Thursday, 31 July 2014

The Rev'd Robert Warren                                                                 Genesis 32:22-31
Jacob at the river Jabbok
Proper 13 - Year A

What was Jacob thinking - standing thigh-deep in the river Jabbok - ushering his flocks, his wives, his maidservants and his eleven children across to the other side because he was afraid of what would become of him when his much-offended brother Esau caught sight of the returning troupe? 

“You first”, he says to his family 

This is Jacob sneaking back from exile - never the gentleman and always reluctant to face his demons honestly.  Perhaps the sight of these little nieces and nephews will soften the heart of Esau once he sees them in the flesh.  

And so the family crosses the Jabbok as a potential sacrifice to Jacob’s misadventures.  Our “hero” remains on the safe side of the river.  He’s a tough nut, is Jacob.  God must need to squint to see the Patriarch in him.   

Now - at possibly the lowest point in his story - God decides to show Jacob a mirror.  A man (God?  An angel?) wrestles him until the dawn.  The stranger begins to lose the battle but then defeats Jacob with an underhanded move.   

At daybreak the man tries to break the clutch and to depart.  Jacob cries out to the ghostly figure in his grasp:  “I will not let you go until you bless me”.   

God in the form of a man appears to lose but then wins and becomes the source of blessing for the one who grasps him in hope-against-hope.  You know the story.  You’ve heard it preached in different guises.  The identification with Christ is not lost on the Christian reader.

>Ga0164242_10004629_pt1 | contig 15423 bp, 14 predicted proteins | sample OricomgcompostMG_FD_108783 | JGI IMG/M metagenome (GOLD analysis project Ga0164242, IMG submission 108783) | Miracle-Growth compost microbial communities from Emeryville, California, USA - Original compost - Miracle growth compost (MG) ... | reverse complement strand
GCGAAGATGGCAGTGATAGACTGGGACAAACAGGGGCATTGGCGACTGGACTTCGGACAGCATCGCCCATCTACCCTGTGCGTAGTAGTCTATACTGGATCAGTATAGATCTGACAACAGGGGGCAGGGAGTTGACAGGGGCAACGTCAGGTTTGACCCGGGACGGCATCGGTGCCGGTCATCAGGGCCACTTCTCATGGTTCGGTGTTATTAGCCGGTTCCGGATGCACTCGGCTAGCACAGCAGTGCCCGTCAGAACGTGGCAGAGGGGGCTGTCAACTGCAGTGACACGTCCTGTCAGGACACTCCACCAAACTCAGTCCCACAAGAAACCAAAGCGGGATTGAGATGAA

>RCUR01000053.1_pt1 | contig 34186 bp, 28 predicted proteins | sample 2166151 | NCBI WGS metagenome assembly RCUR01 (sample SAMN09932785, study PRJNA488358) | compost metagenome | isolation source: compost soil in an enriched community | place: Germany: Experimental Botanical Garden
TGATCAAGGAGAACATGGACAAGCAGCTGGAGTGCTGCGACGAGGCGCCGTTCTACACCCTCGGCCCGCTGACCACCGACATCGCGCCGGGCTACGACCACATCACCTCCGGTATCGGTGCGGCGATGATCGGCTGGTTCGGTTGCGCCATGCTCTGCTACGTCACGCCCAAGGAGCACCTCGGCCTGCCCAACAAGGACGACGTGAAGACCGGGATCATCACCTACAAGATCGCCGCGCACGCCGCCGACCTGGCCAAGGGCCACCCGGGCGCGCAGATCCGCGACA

What about our similarity to Jacob, then?  How much desperate behavior - our raging, our crying, our violation of other people’s space and boundaries, our historic immaturity and our dishonesty in work and play is based on our need to be loved and treasured and our belief that we have not been so blessed? What is the central part of this story - the pivot around which it turns - if it is not the pleading of Jacob to the one who has defeated him? 

"I have nowhere else to go.  I have no one else to turn to.  See through my sin and weakness.  Bless me, Lord!"

 If not God, then nobody.  If not his blessing, then nothing at all.

Thursday, 24 July 2014

The Rev'd Robert Warren     
1 Kings 3:5-12                                             
Matthew 13:31-33, 44-52

A key word, in understanding this Sunday’s readings, is the word “recognition”. 

King Solomon recognizes that his chief need from God is wisdom rather than either riches or a “right of recourse” against his enemies.  In the passage from 1st Kings Solomon is blessed by God for having made a good choice.  In Matthew’s Gospel the character in the parable is able to recognize a pearl or a treasure of tremendous value.    He sells all he has in order to possess it.  The Kingdom of God is like a valuable pearl and one is blessed to be able to recognize it.

If, out of curiosity, you perform an internet search with the words “How do I recognize...” in the search string you will find that what pops up in the results is overwhelmingly negative:  How do I recognize a controlling relationship, how do I recognize fake Italian pottery, how do I recognize skin cancer, how do I recognize the symptoms of a stroke or a heart attack.  There are clearly evolutionary benefits, for beasts and humans, in being able to recognize somewhich which threatens our immediate security, our present advancement, our health or our possessions.  I recognize the lion creeping towards me.  I run away.   

Good things are sometimes just outside our zone of comfort, however, and we must recognize what is good enough to risk our stable course for.  Could Solomon have cashed in his chips and opted for riches or the death of the enemies on his borders?  Of course he could have.  Instead he looked beyond his immediate needs and prayed for wisdom to reign for a good long time.  Wisdom was the better choice.  The chief character in the parable might have looked to his present possessions as worthy of protection, held on to what he had and kept to the trodden path.  Instead he staked his future on what he did not yet have in the belief that it would prove immensely valuable in the long run.